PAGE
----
The theme for the Second Sunday of Easter is The Power of Faith in Christ. By faith, we receive the forgiveness of sins which Christ won for us on the cross at Calvary. Like Thomas, we have not had a face to face encounter with Jesus, but we believe by the gift of faith bestowed upon us at our Baptism, and nurtured and sustained by hearing the Word of God regularly and receiving the true body and blood of our risen and ascended Lord in the Supper which He instituted. We also have the sure and certain testimony of eyewitnesses, such as St. John in the epistle reading, that Christ is risen from the dead.
This same faith causes us to desire to live our lives in Christ-like obedience to our Father in heaven. Like those in the early Church in the reading from Acts, we care for one another in the Church, whether it be those in our own congregation, or victims of natural disasters, or the less fortunate, such as those served by Bethesda Home, and Lutheran School for the Deaf.
Tuesday, 14 April 2009—Psalm 148—In Sunday’s psalm, the psalmist calls upon all of creation—those on the earth, those under the sea, and those in the heavens—to join in a chorus of praise to the Lord. Animate and inanimate, all of creation proclaims the glory of the Lord.
Wednesday, 15 April 2009—Acts 4:32–35—St. Luke gives us a snapshot of the early Church in Jerusalem. Reflecting the love that Christ has for us, they loved each other by taking care of one another. Two thousand years later, we can reflect that same love of Jesus for us by caring for one another.
Thursday, 16 April 2009—1 John 1:1—2:2—St. John, in his epistle, testifies to the fact of Christ’s resurrection by recounting how he has seen the resurrected Savior, how he has heard him, and how he has touched Him. We need have no doubt that Christ is risen from the dead, and therefore, has forgiven all our sins.
Friday, 17 April 2009—John 20:19–31—There are two appearances by the risen Christ in Sunday’s Gospel, each bringing us a great deal of comfort. In the first, Jesus establishes the Office of the Holy Ministry, and assures us that, in the words of the catechism, ‘when the called ministers of Christ deal with us by His divine command, in particular when they…absolve those who repent of their sins and want to do better, this is just as valid and certain, even in heaven, as if Christ, our dear Lord, dealt with us Himself.’ In the second appearance, our Lord appears to Thomas. Thomas wanted the certainty of seeing his risen Lord in the flesh, as the others had. When he beholds the wounds in the One who was crucified on our behalf, his faith is sure, and he confesses, ‘My Lord and My God!’ Thomas’s assurance is ours also. We need never doubt that our Lord is truly risen from the dead, ‘the firstfruits of those who have fallen asleep.’ (1 Cor. 15:20)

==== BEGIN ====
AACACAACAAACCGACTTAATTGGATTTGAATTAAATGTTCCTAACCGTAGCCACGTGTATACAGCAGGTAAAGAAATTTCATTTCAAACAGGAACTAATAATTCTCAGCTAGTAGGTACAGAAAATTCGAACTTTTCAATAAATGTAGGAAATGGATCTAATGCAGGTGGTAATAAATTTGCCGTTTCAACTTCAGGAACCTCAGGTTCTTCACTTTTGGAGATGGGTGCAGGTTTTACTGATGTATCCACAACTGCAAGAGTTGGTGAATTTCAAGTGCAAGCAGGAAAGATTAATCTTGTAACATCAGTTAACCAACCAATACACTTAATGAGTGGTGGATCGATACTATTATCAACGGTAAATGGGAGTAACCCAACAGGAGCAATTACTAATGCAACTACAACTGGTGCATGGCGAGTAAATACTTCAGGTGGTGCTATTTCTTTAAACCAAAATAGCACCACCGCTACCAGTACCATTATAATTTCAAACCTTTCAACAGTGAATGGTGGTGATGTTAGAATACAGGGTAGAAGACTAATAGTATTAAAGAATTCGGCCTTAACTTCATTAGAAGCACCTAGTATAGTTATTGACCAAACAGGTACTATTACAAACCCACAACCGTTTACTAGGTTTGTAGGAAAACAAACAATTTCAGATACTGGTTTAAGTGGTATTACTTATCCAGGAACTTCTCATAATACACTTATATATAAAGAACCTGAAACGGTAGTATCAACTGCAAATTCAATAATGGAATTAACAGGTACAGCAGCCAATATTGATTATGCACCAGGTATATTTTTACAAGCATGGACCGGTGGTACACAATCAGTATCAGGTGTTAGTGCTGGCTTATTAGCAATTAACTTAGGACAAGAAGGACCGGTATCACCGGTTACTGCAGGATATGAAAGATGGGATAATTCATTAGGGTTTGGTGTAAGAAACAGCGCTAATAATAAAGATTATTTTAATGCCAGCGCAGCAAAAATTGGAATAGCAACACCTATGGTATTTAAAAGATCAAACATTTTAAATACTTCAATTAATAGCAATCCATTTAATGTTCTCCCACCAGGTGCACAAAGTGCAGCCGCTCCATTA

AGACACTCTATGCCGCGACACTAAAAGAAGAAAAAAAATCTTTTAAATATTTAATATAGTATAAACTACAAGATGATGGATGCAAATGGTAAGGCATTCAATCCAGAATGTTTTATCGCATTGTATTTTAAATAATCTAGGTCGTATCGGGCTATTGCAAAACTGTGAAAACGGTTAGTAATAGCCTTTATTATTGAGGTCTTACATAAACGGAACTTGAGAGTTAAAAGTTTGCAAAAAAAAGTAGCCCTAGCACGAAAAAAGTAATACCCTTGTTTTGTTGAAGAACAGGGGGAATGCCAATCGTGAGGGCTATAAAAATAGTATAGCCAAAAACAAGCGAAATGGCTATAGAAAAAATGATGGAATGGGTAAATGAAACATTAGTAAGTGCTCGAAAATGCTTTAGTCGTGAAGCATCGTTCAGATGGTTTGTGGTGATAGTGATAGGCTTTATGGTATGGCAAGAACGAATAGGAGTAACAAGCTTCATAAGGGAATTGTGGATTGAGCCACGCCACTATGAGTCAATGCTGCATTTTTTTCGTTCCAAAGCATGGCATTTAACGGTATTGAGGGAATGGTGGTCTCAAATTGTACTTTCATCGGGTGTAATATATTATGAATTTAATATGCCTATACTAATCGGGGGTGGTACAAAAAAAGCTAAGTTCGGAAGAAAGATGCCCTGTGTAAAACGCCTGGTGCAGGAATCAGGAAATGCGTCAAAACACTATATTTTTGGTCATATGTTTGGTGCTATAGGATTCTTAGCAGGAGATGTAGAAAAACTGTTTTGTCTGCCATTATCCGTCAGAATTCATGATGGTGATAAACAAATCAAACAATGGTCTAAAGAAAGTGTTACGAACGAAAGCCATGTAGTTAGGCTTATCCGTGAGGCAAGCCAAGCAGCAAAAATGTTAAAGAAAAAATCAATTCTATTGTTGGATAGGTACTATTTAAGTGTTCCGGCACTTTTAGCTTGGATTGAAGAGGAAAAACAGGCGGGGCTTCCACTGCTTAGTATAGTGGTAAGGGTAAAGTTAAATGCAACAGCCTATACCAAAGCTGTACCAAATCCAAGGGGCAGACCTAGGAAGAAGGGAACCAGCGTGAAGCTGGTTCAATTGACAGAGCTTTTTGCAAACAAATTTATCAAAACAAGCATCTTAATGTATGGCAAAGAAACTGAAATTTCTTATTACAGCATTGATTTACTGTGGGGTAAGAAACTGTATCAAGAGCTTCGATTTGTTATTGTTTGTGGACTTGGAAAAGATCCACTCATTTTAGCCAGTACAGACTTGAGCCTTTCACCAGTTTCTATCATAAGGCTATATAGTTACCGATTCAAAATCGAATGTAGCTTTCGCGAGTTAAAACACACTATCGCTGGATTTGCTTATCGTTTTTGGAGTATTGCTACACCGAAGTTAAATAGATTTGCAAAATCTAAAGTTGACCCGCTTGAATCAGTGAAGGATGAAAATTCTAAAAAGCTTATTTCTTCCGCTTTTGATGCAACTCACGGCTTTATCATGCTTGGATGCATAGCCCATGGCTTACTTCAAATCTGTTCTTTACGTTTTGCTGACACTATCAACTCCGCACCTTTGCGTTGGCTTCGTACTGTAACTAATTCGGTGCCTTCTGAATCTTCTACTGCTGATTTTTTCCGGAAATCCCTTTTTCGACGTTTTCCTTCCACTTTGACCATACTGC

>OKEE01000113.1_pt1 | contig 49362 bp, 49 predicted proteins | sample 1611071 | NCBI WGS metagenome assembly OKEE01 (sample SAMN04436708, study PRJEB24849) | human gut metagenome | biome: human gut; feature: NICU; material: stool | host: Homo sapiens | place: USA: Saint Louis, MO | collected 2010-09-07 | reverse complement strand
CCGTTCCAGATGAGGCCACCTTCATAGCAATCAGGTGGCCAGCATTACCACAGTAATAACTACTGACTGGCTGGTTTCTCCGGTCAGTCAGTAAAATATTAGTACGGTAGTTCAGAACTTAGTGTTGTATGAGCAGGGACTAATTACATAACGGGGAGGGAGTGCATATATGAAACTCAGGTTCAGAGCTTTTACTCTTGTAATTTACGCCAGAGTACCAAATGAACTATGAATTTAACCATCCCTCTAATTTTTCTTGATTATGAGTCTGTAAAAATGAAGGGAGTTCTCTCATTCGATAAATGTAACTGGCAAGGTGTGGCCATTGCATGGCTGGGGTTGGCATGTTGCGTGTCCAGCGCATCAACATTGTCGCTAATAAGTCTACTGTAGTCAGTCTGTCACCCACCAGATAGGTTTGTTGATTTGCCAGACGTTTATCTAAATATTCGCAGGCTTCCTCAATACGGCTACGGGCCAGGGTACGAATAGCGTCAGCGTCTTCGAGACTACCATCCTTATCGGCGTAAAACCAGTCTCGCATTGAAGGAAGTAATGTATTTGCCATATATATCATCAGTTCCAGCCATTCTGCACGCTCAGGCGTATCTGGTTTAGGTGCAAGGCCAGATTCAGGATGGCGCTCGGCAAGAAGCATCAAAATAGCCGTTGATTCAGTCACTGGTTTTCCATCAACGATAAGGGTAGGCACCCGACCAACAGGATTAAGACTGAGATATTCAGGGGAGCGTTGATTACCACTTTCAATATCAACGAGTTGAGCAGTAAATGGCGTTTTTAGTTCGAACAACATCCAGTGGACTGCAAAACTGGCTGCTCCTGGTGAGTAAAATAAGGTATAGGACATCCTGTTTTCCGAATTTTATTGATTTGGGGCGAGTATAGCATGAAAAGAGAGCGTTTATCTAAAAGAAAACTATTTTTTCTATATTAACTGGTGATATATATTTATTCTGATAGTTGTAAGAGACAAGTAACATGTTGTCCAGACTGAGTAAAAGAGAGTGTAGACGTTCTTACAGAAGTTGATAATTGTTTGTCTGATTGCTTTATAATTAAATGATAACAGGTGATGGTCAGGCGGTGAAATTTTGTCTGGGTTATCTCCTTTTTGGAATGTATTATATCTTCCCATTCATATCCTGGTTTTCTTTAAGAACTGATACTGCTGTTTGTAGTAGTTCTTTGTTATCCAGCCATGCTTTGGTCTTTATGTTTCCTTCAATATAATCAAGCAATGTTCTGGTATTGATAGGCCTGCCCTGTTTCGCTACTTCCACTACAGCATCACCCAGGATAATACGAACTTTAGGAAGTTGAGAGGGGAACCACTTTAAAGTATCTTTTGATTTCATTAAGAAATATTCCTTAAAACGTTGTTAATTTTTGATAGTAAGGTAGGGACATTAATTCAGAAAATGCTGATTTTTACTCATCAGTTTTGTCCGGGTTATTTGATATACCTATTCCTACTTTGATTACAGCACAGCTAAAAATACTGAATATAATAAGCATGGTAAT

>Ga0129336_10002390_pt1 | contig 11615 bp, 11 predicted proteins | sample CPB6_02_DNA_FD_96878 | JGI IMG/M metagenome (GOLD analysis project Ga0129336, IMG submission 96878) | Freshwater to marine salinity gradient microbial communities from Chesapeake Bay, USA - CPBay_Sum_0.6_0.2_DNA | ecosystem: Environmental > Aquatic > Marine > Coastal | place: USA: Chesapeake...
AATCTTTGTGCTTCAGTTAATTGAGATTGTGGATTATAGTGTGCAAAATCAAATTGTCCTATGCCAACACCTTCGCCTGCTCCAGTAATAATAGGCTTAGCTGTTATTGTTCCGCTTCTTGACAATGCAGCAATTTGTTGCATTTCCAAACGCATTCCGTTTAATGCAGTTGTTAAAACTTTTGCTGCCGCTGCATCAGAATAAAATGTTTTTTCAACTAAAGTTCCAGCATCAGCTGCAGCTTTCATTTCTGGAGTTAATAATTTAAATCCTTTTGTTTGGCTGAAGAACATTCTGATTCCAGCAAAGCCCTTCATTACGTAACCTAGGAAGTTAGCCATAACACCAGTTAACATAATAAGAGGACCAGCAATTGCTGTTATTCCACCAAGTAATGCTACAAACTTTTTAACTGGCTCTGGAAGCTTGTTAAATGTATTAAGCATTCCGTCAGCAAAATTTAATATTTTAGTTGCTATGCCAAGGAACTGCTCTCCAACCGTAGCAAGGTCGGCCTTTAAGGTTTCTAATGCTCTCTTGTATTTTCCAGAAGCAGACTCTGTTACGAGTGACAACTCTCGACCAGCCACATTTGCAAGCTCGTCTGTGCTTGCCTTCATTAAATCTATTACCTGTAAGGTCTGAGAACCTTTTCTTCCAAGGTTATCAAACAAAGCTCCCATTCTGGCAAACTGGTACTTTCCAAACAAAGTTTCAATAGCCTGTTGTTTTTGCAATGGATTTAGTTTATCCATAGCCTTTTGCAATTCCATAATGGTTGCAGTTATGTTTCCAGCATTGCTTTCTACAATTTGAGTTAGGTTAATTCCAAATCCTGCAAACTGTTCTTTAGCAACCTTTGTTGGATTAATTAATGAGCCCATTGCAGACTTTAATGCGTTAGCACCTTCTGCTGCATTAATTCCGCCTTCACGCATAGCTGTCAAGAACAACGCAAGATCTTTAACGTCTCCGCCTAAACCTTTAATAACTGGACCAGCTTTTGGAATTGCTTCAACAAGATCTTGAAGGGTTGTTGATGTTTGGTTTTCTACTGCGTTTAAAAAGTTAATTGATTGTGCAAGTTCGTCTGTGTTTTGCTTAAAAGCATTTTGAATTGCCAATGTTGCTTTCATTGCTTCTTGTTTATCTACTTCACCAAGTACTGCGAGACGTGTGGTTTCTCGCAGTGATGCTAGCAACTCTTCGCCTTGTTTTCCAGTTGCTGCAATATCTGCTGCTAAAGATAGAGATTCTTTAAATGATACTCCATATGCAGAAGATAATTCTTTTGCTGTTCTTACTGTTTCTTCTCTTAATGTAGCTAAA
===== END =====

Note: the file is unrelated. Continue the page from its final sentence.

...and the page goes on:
Saturday, 18 April 2009—The Hymn of the Day, All Hail the Power of Jesus' Name (LSB #549), is a hymn of praise, similar in content to the psalm, calling upon all people to praise the name of Jesus, God incarnate, who suffered, died, and rose for the salvation of all. Those on earth, those who have passed into glory, and all the angels raise the strain of praise to our Lord forever and ever.
Collect for Easter 2— Almighty God, grant that we who have celebrated the Lord’s resurrection may by Your grace confess in our life and conversation that Jesus is Lord and God; through the same Jesus Christ, Your Son, who lives and reigns with You and the Holy Spirit, one God, now and forever. Amen.
Illustration from a woodcut by Baron Julius Schnoor von Carolsfeld, 1794-1872, a distinguished German artist known especially for his book, Das Buch der Bücher in Bilden (The Book of Books in Pictures).
Pr. Jeff Keuning from Dexter, IA wrote this week's Time in the Word